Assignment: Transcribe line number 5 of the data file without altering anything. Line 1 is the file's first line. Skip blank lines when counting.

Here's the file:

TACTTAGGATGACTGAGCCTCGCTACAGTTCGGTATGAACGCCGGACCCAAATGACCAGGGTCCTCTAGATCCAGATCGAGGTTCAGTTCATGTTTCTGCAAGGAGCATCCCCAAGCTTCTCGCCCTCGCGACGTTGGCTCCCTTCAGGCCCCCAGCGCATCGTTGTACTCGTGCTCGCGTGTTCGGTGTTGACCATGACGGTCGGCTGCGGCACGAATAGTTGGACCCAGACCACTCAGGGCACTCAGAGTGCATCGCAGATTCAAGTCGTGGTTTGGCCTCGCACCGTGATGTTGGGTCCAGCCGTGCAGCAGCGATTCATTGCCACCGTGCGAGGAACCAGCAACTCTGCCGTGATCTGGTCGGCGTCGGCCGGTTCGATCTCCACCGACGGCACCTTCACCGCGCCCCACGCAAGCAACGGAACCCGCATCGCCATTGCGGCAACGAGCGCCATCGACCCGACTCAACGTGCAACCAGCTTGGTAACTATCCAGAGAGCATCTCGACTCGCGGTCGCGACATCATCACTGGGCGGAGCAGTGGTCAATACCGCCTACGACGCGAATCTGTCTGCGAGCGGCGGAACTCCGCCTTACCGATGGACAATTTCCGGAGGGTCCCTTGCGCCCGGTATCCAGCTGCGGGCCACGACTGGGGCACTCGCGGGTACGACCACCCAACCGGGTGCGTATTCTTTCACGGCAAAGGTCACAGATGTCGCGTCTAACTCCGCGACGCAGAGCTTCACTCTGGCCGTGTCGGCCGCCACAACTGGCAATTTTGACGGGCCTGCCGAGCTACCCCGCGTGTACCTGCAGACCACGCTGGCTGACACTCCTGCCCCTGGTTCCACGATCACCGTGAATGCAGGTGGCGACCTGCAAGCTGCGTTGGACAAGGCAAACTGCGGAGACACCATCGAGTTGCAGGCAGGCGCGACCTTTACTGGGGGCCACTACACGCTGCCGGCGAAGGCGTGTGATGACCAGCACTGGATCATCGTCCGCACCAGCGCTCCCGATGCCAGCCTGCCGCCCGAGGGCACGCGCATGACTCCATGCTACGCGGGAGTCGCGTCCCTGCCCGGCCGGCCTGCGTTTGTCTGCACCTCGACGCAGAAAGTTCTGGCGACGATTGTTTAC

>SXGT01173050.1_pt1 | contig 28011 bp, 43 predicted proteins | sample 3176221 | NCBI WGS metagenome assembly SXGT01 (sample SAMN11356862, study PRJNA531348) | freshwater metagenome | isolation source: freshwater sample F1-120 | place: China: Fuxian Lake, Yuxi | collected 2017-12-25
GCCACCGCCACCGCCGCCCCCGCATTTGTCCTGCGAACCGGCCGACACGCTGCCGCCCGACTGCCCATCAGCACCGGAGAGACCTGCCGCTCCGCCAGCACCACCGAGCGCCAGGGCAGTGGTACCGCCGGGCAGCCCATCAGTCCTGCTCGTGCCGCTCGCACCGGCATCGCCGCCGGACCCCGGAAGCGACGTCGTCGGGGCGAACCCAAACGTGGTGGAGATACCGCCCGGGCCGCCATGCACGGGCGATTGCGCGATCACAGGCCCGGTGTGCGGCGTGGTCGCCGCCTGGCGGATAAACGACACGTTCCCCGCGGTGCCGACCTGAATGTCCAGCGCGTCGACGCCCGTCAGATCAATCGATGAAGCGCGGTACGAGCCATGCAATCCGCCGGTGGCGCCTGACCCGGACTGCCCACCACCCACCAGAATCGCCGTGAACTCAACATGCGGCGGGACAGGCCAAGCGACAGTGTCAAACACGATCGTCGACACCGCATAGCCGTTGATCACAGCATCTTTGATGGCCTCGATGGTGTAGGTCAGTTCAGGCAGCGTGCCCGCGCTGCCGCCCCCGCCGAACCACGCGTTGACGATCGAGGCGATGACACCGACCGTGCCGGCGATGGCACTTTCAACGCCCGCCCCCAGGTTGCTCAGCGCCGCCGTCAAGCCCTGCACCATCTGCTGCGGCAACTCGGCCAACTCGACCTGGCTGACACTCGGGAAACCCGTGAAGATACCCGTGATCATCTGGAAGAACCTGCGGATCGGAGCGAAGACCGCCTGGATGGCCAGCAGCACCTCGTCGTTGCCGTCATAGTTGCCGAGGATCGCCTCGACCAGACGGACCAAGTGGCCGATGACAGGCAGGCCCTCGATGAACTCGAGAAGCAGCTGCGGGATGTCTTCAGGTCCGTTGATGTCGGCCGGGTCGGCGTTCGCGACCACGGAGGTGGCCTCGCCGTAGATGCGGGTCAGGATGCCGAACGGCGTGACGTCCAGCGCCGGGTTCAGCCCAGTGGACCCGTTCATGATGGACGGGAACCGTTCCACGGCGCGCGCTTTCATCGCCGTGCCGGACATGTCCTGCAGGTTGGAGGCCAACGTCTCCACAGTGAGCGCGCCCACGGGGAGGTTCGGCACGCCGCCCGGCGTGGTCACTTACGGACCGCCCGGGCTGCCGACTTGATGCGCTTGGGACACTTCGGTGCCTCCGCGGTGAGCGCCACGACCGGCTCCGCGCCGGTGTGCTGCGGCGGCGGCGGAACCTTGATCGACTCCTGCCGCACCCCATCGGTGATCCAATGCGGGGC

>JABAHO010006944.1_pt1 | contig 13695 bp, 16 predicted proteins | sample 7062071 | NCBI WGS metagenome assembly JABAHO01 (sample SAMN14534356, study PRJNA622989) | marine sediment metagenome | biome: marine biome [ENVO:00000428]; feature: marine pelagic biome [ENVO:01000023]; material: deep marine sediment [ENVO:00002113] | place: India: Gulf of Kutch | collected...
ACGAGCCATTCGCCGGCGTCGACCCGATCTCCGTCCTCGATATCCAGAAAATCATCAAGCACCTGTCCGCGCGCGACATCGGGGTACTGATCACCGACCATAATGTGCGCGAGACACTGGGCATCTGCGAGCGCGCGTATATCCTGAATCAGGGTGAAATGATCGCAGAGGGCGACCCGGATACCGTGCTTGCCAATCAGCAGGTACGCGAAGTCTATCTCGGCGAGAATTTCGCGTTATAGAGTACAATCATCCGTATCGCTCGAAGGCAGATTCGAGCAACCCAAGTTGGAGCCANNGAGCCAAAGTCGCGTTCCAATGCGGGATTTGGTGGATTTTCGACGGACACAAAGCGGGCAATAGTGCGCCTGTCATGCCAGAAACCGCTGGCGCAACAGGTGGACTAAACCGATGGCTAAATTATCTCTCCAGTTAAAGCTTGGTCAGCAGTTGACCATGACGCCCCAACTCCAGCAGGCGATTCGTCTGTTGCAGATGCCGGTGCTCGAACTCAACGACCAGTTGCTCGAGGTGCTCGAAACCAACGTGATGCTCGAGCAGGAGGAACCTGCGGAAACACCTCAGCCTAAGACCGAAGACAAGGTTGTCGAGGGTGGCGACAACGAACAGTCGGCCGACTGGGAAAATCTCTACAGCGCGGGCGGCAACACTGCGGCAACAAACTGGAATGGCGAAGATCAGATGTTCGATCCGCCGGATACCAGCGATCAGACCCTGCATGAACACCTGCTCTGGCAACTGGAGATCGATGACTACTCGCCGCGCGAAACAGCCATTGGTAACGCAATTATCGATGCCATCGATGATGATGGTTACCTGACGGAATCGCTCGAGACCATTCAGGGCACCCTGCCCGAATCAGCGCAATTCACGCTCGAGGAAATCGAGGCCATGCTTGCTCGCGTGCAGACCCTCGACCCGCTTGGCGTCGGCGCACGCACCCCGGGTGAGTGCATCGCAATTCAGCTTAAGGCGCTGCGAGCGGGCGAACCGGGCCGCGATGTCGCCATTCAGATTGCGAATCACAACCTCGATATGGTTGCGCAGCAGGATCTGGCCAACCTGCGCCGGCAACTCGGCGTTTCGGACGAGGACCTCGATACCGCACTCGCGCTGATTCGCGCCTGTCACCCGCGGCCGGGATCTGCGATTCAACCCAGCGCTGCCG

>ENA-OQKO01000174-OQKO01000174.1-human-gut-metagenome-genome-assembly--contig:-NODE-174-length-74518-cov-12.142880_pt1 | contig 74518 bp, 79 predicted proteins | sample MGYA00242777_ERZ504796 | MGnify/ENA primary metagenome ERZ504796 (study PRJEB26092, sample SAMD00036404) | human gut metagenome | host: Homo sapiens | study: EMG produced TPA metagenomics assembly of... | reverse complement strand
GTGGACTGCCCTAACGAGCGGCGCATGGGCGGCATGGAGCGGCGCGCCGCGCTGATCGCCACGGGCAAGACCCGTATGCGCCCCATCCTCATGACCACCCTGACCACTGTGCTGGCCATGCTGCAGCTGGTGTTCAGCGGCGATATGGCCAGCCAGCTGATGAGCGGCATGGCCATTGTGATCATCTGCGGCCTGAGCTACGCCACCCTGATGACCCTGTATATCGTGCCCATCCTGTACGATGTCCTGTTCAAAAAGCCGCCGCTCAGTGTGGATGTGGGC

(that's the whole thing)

ACGAGCCATTCGCCGGCGTCGACCCGATCTCCGTCCTCGATATCCAGAAAATCATCAAGCACCTGTCCGCGCGCGACATCGGGGTACTGATCACCGACCATAATGTGCGCGAGACACTGGGCATCTGCGAGCGCGCGTATATCCTGAATCAGGGTGAAATGATCGCAGAGGGCGACCCGGATACCGTGCTTGCCAATCAGCAGGTACGCGAAGTCTATCTCGGCGAGAATTTCGCGTTATAGAGTACAATCATCCGTATCGCTCGAAGGCAGATTCGAGCAACCCAAGTTGGAGCCANNGAGCCAAAGTCGCGTTCCAATGCGGGATTTGGTGGATTTTCGACGGACACAAAGCGGGCAATAGTGCGCCTGTCATGCCAGAAACCGCTGGCGCAACAGGTGGACTAAACCGATGGCTAAATTATCTCTCCAGTTAAAGCTTGGTCAGCAGTTGACCATGACGCCCCAACTCCAGCAGGCGATTCGTCTGTTGCAGATGCCGGTGCTCGAACTCAACGACCAGTTGCTCGAGGTGCTCGAAACCAACGTGATGCTCGAGCAGGAGGAACCTGCGGAAACACCTCAGCCTAAGACCGAAGACAAGGTTGTCGAGGGTGGCGACAACGAACAGTCGGCCGACTGGGAAAATCTCTACAGCGCGGGCGGCAACACTGCGGCAACAAACTGGAATGGCGAAGATCAGATGTTCGATCCGCCGGATACCAGCGATCAGACCCTGCATGAACACCTGCTCTGGCAACTGGAGATCGATGACTACTCGCCGCGCGAAACAGCCATTGGTAACGCAATTATCGATGCCATCGATGATGATGGTTACCTGACGGAATCGCTCGAGACCATTCAGGGCACCCTGCCCGAATCAGCGCAATTCACGCTCGAGGAAATCGAGGCCATGCTTGCTCGCGTGCAGACCCTCGACCCGCTTGGCGTCGGCGCACGCACCCCGGGTGAGTGCATCGCAATTCAGCTTAAGGCGCTGCGAGCGGGCGAACCGGGCCGCGATGTCGCCATTCAGATTGCGAATCACAACCTCGATATGGTTGCGCAGCAGGATCTGGCCAACCTGCGCCGGCAACTCGGCGTTTCGGACGAGGACCTCGATACCGCACTCGCGCTGATTCGCGCCTGTCACCCGCGGCCGGGATCTGCGATTCAACCCAGCGCTGCCG